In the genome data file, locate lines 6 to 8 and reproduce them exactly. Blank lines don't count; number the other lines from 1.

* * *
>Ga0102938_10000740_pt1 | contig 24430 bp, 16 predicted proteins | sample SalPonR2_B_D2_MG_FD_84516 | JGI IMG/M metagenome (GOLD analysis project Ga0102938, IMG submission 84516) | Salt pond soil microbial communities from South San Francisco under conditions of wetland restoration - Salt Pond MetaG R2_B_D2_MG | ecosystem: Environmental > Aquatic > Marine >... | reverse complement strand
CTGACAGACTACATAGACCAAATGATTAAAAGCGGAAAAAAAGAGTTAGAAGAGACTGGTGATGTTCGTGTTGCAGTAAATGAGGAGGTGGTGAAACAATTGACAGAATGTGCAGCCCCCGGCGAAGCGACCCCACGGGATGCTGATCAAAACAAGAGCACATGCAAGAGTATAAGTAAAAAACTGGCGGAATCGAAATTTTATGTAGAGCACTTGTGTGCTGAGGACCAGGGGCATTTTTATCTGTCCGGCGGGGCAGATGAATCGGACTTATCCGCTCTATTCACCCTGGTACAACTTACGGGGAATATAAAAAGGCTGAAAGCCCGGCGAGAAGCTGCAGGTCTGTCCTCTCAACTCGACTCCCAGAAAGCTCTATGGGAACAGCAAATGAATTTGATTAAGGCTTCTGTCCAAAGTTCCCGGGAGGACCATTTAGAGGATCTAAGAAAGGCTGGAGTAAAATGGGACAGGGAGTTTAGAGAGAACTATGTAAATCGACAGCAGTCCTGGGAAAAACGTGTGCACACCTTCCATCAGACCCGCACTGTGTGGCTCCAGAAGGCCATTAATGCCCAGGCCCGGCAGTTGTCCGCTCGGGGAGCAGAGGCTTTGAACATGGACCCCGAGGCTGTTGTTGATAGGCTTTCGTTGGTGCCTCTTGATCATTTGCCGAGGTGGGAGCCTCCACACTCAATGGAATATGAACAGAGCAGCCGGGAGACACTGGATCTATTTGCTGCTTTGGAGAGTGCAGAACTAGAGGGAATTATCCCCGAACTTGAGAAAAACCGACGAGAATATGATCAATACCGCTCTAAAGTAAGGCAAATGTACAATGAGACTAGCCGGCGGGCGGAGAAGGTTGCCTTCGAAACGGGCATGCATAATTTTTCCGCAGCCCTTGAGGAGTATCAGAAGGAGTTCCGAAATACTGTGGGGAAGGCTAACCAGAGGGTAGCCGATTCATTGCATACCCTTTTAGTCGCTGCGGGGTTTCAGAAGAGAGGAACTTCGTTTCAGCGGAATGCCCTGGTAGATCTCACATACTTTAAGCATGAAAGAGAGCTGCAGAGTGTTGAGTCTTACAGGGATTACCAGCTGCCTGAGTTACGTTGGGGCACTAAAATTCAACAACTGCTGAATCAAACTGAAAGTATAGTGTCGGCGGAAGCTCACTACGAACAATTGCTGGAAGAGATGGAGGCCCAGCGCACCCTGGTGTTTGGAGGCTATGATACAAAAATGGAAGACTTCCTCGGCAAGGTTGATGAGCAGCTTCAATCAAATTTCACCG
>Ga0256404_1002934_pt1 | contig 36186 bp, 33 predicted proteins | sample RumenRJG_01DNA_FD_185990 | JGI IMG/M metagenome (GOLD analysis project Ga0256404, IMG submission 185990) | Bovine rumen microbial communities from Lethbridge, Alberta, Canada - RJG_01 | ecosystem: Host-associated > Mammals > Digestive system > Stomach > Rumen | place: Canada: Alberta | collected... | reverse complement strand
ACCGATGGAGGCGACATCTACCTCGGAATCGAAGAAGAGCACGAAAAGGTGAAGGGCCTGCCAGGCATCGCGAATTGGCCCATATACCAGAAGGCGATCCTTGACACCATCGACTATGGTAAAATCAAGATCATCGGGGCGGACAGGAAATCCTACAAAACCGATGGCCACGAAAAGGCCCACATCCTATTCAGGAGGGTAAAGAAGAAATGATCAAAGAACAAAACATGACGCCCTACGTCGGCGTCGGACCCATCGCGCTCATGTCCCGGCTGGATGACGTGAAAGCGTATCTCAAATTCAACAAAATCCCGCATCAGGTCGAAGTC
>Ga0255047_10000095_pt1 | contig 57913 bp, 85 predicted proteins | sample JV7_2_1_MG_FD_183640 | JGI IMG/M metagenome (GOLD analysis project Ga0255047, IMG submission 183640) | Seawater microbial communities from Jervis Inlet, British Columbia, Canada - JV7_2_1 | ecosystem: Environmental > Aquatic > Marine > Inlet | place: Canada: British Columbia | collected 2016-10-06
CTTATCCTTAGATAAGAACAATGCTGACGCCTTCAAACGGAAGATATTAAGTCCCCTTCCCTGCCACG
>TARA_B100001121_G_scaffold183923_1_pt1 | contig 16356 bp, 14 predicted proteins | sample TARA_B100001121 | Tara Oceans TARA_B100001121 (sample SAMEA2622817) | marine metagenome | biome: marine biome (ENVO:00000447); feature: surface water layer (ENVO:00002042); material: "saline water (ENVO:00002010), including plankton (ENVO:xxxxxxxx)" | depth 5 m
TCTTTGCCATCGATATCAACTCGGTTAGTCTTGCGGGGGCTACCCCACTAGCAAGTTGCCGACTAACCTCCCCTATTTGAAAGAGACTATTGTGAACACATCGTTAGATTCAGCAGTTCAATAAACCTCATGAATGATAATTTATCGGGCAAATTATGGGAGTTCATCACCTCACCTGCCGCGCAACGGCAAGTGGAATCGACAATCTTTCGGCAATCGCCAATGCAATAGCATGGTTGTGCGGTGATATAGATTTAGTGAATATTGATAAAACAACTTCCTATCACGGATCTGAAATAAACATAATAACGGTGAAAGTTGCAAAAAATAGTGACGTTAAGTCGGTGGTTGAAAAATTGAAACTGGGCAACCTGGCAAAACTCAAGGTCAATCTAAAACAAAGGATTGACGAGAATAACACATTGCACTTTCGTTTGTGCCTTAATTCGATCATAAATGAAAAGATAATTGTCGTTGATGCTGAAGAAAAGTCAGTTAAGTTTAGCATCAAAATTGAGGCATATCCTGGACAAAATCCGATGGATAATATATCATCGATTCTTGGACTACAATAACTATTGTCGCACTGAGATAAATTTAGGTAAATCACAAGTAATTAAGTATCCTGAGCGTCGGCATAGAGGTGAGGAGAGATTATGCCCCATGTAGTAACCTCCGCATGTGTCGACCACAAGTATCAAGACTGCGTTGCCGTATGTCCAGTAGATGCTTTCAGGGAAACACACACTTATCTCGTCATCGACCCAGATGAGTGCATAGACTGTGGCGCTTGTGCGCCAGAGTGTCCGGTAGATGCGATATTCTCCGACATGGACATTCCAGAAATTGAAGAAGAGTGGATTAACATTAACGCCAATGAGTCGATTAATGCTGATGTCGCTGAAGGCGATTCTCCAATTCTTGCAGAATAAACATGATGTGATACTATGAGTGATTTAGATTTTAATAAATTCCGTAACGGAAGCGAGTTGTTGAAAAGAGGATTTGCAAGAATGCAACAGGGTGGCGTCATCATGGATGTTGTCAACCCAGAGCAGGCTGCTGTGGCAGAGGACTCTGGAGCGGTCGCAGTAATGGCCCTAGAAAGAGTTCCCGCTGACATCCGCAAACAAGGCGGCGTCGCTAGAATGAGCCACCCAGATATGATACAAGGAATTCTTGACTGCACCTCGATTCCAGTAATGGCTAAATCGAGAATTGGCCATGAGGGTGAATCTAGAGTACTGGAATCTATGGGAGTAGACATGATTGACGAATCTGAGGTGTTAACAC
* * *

CTTATCCTTAGATAAGAACAATGCTGACGCCTTCAAACGGAAGATATTAAGTCCCCTTCCCTGCCACG
>TARA_B100001121_G_scaffold183923_1_pt1 | contig 16356 bp, 14 predicted proteins | sample TARA_B100001121 | Tara Oceans TARA_B100001121 (sample SAMEA2622817) | marine metagenome | biome: marine biome (ENVO:00000447); feature: surface water layer (ENVO:00002042); material: "saline water (ENVO:00002010), including plankton (ENVO:xxxxxxxx)" | depth 5 m
TCTTTGCCATCGATATCAACTCGGTTAGTCTTGCGGGGGCTACCCCACTAGCAAGTTGCCGACTAACCTCCCCTATTTGAAAGAGACTATTGTGAACACATCGTTAGATTCAGCAGTTCAATAAACCTCATGAATGATAATTTATCGGGCAAATTATGGGAGTTCATCACCTCACCTGCCGCGCAACGGCAAGTGGAATCGACAATCTTTCGGCAATCGCCAATGCAATAGCATGGTTGTGCGGTGATATAGATTTAGTGAATATTGATAAAACAACTTCCTATCACGGATCTGAAATAAACATAATAACGGTGAAAGTTGCAAAAAATAGTGACGTTAAGTCGGTGGTTGAAAAATTGAAACTGGGCAACCTGGCAAAACTCAAGGTCAATCTAAAACAAAGGATTGACGAGAATAACACATTGCACTTTCGTTTGTGCCTTAATTCGATCATAAATGAAAAGATAATTGTCGTTGATGCTGAAGAAAAGTCAGTTAAGTTTAGCATCAAAATTGAGGCATATCCTGGACAAAATCCGATGGATAATATATCATCGATTCTTGGACTACAATAACTATTGTCGCACTGAGATAAATTTAGGTAAATCACAAGTAATTAAGTATCCTGAGCGTCGGCATAGAGGTGAGGAGAGATTATGCCCCATGTAGTAACCTCCGCATGTGTCGACCACAAGTATCAAGACTGCGTTGCCGTATGTCCAGTAGATGCTTTCAGGGAAACACACACTTATCTCGTCATCGACCCAGATGAGTGCATAGACTGTGGCGCTTGTGCGCCAGAGTGTCCGGTAGATGCGATATTCTCCGACATGGACATTCCAGAAATTGAAGAAGAGTGGATTAACATTAACGCCAATGAGTCGATTAATGCTGATGTCGCTGAAGGCGATTCTCCAATTCTTGCAGAATAAACATGATGTGATACTATGAGTGATTTAGATTTTAATAAATTCCGTAACGGAAGCGAGTTGTTGAAAAGAGGATTTGCAAGAATGCAACAGGGTGGCGTCATCATGGATGTTGTCAACCCAGAGCAGGCTGCTGTGGCAGAGGACTCTGGAGCGGTCGCAGTAATGGCCCTAGAAAGAGTTCCCGCTGACATCCGCAAACAAGGCGGCGTCGCTAGAATGAGCCACCCAGATATGATACAAGGAATTCTTGACTGCACCTCGATTCCAGTAATGGCTAAATCGAGAATTGGCCATGAGGGTGAATCTAGAGTACTGGAATCTATGGGAGTAGACATGATTGACGAATCTGAGGTGTTAACAC